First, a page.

Still confused about who follows who and why manure isn’t all the same? Think about your freezer that you have so carefully stocked all season long. Hopefully you read a post I wrote in 2008 about the order of things in your freezer. If you didn’t, here is a brief overview that is a perfect analogy of the order of manure and the order of freezer filling. I freeze berries, vegetables, beef, pork and chicken in my freezers. If the freezer thawed out for some untold reason, I would really be upset if I got berry juice on my steak packages, but I could rinse the purple off and cook the meat without a second thought. However, if my meat packages leaked on my berry packages and blood got mixed in with my berry juice, I would throw away the berries and not eat them. Same with the meat, I don’t mind eating raw beef that I raised, but I would never eat raw pork or chicken that I raised, so if the chicken thawed and blood leaked onto my beef packages, I would be leery of the beef and make sure it always got cooked. I would not be so worried if beef blood got on my chicken or pork. So you see we can’t just lump all manures and all foods together in their own groups, but while they are all manures and foods, they should not be treated the same. Many disorders in cattle are caused by manures (their own or other species) coming in contact with their feedstuffs, or their housing. These conditions, while common these days, are not the way it has to be. If you’re seeing chronic infections, such as scours, mastitis, coccidiosis, e. coli, salmonella or even parasite infections, look to your manure handling or lack of handling practices. Many times illnesses such as these cause people to draw the conclusion that the manure has to “go away” because it is causing the problem, when really it is the management of the manure RESOURCE that is causing the problem.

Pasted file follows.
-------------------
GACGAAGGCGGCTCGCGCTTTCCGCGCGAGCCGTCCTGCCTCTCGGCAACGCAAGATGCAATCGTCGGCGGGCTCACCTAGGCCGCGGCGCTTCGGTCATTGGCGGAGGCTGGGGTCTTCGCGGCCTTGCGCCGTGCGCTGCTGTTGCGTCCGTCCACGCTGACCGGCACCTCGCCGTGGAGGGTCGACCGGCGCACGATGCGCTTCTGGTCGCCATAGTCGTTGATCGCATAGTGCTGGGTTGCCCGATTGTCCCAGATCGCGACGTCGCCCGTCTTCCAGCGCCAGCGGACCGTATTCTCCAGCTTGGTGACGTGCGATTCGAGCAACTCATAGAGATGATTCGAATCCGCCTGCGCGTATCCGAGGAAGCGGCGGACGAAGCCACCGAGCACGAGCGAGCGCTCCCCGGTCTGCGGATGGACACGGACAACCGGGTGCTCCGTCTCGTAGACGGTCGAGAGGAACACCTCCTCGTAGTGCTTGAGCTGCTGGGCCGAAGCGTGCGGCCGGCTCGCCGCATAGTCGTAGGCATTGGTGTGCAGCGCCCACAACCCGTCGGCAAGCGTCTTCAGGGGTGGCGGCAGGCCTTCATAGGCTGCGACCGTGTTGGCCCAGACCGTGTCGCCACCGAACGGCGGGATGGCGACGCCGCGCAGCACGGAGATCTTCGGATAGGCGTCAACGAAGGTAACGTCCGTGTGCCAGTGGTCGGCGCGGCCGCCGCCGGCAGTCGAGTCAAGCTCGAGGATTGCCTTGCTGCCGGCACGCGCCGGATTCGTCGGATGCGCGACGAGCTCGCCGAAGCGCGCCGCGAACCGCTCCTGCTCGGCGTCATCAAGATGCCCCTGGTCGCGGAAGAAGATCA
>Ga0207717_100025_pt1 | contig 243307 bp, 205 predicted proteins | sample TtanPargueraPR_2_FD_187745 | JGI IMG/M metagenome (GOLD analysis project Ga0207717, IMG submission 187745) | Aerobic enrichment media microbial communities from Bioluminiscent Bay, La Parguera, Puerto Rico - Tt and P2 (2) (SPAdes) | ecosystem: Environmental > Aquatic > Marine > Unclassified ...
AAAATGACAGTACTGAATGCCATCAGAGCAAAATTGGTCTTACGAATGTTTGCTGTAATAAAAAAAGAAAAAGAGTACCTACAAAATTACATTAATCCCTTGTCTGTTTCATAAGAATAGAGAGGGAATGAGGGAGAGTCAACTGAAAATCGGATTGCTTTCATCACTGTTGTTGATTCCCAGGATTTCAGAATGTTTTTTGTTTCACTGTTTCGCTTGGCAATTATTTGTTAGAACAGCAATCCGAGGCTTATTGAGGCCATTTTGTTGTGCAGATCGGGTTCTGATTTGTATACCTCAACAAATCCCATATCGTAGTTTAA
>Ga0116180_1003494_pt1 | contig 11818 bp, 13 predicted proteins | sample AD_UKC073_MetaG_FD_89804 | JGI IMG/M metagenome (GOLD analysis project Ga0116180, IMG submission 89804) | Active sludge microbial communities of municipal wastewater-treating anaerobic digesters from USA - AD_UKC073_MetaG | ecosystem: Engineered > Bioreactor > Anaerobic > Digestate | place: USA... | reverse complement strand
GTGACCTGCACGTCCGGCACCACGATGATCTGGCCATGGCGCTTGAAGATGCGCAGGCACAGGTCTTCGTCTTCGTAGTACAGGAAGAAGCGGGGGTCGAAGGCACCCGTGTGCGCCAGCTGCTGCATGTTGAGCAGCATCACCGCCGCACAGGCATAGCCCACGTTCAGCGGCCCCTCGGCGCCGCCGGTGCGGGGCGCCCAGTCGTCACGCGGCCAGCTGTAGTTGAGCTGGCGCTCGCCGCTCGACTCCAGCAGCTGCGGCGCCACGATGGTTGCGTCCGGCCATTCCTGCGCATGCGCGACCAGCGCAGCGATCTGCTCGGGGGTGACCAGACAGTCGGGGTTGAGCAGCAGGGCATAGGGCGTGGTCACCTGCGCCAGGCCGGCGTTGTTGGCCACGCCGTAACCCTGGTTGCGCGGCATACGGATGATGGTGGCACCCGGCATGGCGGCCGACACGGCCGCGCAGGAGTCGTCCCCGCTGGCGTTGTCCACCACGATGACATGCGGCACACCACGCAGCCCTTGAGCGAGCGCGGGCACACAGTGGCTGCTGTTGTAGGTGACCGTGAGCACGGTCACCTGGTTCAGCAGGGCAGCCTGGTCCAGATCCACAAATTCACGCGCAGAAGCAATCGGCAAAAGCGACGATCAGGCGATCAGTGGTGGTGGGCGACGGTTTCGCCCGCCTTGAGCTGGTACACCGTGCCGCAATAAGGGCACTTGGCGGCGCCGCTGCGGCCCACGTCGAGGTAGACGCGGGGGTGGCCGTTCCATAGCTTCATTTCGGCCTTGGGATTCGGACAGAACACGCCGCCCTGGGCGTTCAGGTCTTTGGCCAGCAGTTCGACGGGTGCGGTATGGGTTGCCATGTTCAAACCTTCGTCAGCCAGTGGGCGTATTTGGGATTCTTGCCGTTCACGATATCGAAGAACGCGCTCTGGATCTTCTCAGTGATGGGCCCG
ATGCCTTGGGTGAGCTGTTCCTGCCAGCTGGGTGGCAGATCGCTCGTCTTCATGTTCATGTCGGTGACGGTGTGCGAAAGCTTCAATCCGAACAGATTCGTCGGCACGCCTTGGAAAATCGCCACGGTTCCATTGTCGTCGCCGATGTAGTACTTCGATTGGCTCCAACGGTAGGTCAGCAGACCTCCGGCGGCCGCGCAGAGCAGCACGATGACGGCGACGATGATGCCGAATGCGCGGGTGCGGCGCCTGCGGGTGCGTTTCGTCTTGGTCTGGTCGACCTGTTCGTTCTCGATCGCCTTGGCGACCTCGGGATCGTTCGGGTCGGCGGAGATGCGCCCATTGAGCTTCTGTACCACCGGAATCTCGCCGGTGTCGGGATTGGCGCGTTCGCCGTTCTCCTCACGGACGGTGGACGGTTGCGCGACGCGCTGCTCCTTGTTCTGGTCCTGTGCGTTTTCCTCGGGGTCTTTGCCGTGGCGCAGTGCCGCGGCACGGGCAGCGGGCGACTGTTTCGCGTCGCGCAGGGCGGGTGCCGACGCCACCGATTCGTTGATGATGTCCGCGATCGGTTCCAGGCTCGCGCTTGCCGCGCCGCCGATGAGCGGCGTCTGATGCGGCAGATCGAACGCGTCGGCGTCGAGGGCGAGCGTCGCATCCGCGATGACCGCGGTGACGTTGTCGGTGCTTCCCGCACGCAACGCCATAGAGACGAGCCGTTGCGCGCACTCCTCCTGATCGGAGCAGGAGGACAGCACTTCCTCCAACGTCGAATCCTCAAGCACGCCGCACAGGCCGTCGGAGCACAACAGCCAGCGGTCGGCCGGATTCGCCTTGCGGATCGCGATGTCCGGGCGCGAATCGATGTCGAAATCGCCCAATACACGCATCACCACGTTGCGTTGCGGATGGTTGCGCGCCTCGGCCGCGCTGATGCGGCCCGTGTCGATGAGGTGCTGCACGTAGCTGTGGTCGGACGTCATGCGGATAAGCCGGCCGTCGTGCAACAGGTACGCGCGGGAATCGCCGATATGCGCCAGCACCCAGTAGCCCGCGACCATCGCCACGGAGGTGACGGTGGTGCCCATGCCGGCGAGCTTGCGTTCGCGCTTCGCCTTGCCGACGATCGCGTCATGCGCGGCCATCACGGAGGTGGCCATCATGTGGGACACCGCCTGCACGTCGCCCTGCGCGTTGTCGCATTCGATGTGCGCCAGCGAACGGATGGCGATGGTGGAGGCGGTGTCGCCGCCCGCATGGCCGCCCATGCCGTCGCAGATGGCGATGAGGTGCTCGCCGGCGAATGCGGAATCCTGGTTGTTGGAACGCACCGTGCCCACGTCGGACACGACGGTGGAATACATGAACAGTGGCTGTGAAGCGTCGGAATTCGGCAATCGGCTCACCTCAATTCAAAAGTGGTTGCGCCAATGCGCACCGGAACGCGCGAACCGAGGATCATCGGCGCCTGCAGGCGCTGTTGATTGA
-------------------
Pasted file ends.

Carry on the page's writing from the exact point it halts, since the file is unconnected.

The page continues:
Deep bedding with the proper carbon to nitrogen ratio does not smell and poses no threat to livestock. During the normal winter feeding period, our bedding may be anywhere from 2′ to 4′ deep. Instead of daily cleaning, we do daily bedding. A lot less work, and it ties down the nutrients. For the record, I am against outside sacrifice areas without a deep bedding system in place. Build a shelter and design it for the ease of cleaning with equipment in mind. If you don’t own heavy equipment, you can rent it by the day and make your life easier.
Capturing chicken manure is a little easier than with larger livestock. Lightweight and easy to clean by hand, no equipment needed here except a 5 tine pitchfork, wheelbarrow and faithful companion. Most people only think of eggs when they are contemplating chickens; please consider that they can provide you with enough fertilizer for you garden too, but not if they are free ranging all the time. Garden not lush and productive? Confine those chickens a little. Don’t want to confine them? Then don’t complain about environmental problems when you most likely are bringing in compost or fertilizers for your garden that comes from somewhere else when you have the means at your pitchfork tips to make a difference.